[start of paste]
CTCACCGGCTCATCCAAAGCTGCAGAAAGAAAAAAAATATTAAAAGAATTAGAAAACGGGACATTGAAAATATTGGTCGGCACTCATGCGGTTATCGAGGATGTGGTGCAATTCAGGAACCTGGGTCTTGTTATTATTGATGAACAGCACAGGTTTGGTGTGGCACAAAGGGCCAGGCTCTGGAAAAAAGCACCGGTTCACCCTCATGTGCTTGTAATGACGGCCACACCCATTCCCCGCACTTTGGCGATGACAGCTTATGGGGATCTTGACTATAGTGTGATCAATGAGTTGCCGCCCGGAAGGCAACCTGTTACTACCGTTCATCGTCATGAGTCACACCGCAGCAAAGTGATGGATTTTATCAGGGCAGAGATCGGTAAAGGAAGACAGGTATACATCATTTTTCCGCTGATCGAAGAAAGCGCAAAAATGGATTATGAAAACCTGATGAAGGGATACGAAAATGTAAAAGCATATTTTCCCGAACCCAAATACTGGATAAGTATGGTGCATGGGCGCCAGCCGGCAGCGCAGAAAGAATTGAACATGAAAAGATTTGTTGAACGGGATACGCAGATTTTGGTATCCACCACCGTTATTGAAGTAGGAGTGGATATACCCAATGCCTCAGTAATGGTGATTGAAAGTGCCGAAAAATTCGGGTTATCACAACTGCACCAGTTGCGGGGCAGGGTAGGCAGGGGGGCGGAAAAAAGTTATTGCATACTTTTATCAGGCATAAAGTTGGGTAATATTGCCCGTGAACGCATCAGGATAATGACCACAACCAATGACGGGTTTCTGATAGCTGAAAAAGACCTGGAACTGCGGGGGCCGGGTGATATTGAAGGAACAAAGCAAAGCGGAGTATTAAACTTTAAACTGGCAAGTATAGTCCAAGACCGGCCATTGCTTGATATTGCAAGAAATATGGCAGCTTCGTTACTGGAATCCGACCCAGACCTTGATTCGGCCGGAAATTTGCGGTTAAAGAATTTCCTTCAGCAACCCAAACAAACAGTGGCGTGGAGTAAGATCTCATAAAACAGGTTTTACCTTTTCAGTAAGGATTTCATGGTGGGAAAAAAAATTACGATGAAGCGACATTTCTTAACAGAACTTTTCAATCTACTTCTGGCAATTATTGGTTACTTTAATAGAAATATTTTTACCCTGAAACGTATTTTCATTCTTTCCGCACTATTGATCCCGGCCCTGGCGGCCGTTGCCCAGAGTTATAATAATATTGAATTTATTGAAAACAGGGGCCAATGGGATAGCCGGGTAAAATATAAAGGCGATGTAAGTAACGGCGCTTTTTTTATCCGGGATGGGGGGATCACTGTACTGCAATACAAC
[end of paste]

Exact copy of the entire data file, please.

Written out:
CTCACCGGCTCATCCAAAGCTGCAGAAAGAAAAAAAATATTAAAAGAATTAGAAAACGGGACATTGAAAATATTGGTCGGCACTCATGCGGTTATCGAGGATGTGGTGCAATTCAGGAACCTGGGTCTTGTTATTATTGATGAACAGCACAGGTTTGGTGTGGCACAAAGGGCCAGGCTCTGGAAAAAAGCACCGGTTCACCCTCATGTGCTTGTAATGACGGCCACACCCATTCCCCGCACTTTGGCGATGACAGCTTATGGGGATCTTGACTATAGTGTGATCAATGAGTTGCCGCCCGGAAGGCAACCTGTTACTACCGTTCATCGTCATGAGTCACACCGCAGCAAAGTGATGGATTTTATCAGGGCAGAGATCGGTAAAGGAAGACAGGTATACATCATTTTTCCGCTGATCGAAGAAAGCGCAAAAATGGATTATGAAAACCTGATGAAGGGATACGAAAATGTAAAAGCATATTTTCCCGAACCCAAATACTGGATAAGTATGGTGCATGGGCGCCAGCCGGCAGCGCAGAAAGAATTGAACATGAAAAGATTTGTTGAACGGGATACGCAGATTTTGGTATCCACCACCGTTATTGAAGTAGGAGTGGATATACCCAATGCCTCAGTAATGGTGATTGAAAGTGCCGAAAAATTCGGGTTATCACAACTGCACCAGTTGCGGGGCAGGGTAGGCAGGGGGGCGGAAAAAAGTTATTGCATACTTTTATCAGGCATAAAGTTGGGTAATATTGCCCGTGAACGCATCAGGATAATGACCACAACCAATGACGGGTTTCTGATAGCTGAAAAAGACCTGGAACTGCGGGGGCCGGGTGATATTGAAGGAACAAAGCAAAGCGGAGTATTAAACTTTAAACTGGCAAGTATAGTCCAAGACCGGCCATTGCTTGATATTGCAAGAAATATGGCAGCTTCGTTACTGGAATCCGACCCAGACCTTGATTCGGCCGGAAATTTGCGGTTAAAGAATTTCCTTCAGCAACCCAAACAAACAGTGGCGTGGAGTAAGATCTCATAAAACAGGTTTTACCTTTTCAGTAAGGATTTCATGGTGGGAAAAAAAATTACGATGAAGCGACATTTCTTAACAGAACTTTTCAATCTACTTCTGGCAATTATTGGTTACTTTAATAGAAATATTTTTACCCTGAAACGTATTTTCATTCTTTCCGCACTATTGATCCCGGCCCTGGCGGCCGTTGCCCAGAGTTATAATAATATTGAATTTATTGAAAACAGGGGCCAATGGGATAGCCGGGTAAAATATAAAGGCGATGTAAGTAACGGCGCTTTTTTTATCCGGGATGGGGGGATCACTGTACTGCAATACAAC